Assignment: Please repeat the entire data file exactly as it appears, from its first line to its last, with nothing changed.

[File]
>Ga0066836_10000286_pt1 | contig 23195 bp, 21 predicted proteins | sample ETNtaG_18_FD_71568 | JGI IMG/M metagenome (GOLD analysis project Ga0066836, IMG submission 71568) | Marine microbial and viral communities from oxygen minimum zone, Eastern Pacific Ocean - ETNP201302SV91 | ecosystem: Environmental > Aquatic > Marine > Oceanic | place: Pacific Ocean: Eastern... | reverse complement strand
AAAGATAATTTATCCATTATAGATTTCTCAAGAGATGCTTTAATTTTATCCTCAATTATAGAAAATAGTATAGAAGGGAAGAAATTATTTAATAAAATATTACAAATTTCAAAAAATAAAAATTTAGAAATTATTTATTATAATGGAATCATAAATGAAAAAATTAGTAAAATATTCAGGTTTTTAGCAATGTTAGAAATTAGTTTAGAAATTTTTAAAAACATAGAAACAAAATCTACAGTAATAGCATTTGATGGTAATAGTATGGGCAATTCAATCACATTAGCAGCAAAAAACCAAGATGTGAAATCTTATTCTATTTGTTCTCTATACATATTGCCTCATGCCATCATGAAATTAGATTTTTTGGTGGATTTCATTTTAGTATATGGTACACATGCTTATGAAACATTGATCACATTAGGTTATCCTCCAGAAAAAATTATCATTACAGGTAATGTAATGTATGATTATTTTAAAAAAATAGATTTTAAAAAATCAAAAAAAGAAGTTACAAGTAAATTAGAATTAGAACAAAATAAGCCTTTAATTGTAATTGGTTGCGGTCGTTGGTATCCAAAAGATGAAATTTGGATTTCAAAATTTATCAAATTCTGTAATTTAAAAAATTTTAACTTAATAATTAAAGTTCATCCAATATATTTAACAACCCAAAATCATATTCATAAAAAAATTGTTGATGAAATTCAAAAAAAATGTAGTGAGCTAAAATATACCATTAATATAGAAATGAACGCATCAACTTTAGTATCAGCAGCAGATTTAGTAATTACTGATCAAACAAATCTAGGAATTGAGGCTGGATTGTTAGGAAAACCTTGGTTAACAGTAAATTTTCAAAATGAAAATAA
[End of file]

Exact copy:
>Ga0066836_10000286_pt1 | contig 23195 bp, 21 predicted proteins | sample ETNtaG_18_FD_71568 | JGI IMG/M metagenome (GOLD analysis project Ga0066836, IMG submission 71568) | Marine microbial and viral communities from oxygen minimum zone, Eastern Pacific Ocean - ETNP201302SV91 | ecosystem: Environmental > Aquatic > Marine > Oceanic | place: Pacific Ocean: Eastern... | reverse complement strand
AAAGATAATTTATCCATTATAGATTTCTCAAGAGATGCTTTAATTTTATCCTCAATTATAGAAAATAGTATAGAAGGGAAGAAATTATTTAATAAAATATTACAAATTTCAAAAAATAAAAATTTAGAAATTATTTATTATAATGGAATCATAAATGAAAAAATTAGTAAAATATTCAGGTTTTTAGCAATGTTAGAAATTAGTTTAGAAATTTTTAAAAACATAGAAACAAAATCTACAGTAATAGCATTTGATGGTAATAGTATGGGCAATTCAATCACATTAGCAGCAAAAAACCAAGATGTGAAATCTTATTCTATTTGTTCTCTATACATATTGCCTCATGCCATCATGAAATTAGATTTTTTGGTGGATTTCATTTTAGTATATGGTACACATGCTTATGAAACATTGATCACATTAGGTTATCCTCCAGAAAAAATTATCATTACAGGTAATGTAATGTATGATTATTTTAAAAAAATAGATTTTAAAAAATCAAAAAAAGAAGTTACAAGTAAATTAGAATTAGAACAAAATAAGCCTTTAATTGTAATTGGTTGCGGTCGTTGGTATCCAAAAGATGAAATTTGGATTTCAAAATTTATCAAATTCTGTAATTTAAAAAATTTTAACTTAATAATTAAAGTTCATCCAATATATTTAACAACCCAAAATCATATTCATAAAAAAATTGTTGATGAAATTCAAAAAAAATGTAGTGAGCTAAAATATACCATTAATATAGAAATGAACGCATCAACTTTAGTATCAGCAGCAGATTTAGTAATTACTGATCAAACAAATCTAGGAATTGAGGCTGGATTGTTAGGAAAACCTTGGTTAACAGTAAATTTTCAAAATGAAAATAA